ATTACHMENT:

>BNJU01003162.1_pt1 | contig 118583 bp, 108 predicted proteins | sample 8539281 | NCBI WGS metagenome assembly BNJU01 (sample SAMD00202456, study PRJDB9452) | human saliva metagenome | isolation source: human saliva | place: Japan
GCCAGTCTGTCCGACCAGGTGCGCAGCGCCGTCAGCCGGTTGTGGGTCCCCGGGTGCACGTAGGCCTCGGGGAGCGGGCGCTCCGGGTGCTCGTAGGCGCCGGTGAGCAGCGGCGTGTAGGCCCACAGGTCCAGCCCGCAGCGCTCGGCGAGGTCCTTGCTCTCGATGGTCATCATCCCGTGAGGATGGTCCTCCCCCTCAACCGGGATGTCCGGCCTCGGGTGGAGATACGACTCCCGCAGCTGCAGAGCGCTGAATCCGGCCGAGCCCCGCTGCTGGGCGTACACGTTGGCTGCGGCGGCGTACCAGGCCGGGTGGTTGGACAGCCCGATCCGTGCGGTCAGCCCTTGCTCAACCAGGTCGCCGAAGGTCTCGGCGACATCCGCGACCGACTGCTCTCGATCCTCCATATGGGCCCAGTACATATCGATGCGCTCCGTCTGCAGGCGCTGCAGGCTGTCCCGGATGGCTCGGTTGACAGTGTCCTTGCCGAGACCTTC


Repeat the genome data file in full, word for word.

>BNJU01003162.1_pt1 | contig 118583 bp, 108 predicted proteins | sample 8539281 | NCBI WGS metagenome assembly BNJU01 (sample SAMD00202456, study PRJDB9452) | human saliva metagenome | isolation source: human saliva | place: Japan
GCCAGTCTGTCCGACCAGGTGCGCAGCGCCGTCAGCCGGTTGTGGGTCCCCGGGTGCACGTAGGCCTCGGGGAGCGGGCGCTCCGGGTGCTCGTAGGCGCCGGTGAGCAGCGGCGTGTAGGCCCACAGGTCCAGCCCGCAGCGCTCGGCGAGGTCCTTGCTCTCGATGGTCATCATCCCGTGAGGATGGTCCTCCCCCTCAACCGGGATGTCCGGCCTCGGGTGGAGATACGACTCCCGCAGCTGCAGAGCGCTGAATCCGGCCGAGCCCCGCTGCTGGGCGTACACGTTGGCTGCGGCGGCGTACCAGGCCGGGTGGTTGGACAGCCCGATCCGTGCGGTCAGCCCTTGCTCAACCAGGTCGCCGAAGGTCTCGGCGACATCCGCGACCGACTGCTCTCGATCCTCCATATGGGCCCAGTACATATCGATGCGCTCCGTCTGCAGGCGCTGCAGGCTGTCCCGGATGGCTCGGTTGACAGTGTCCTTGCCGAGACCTTC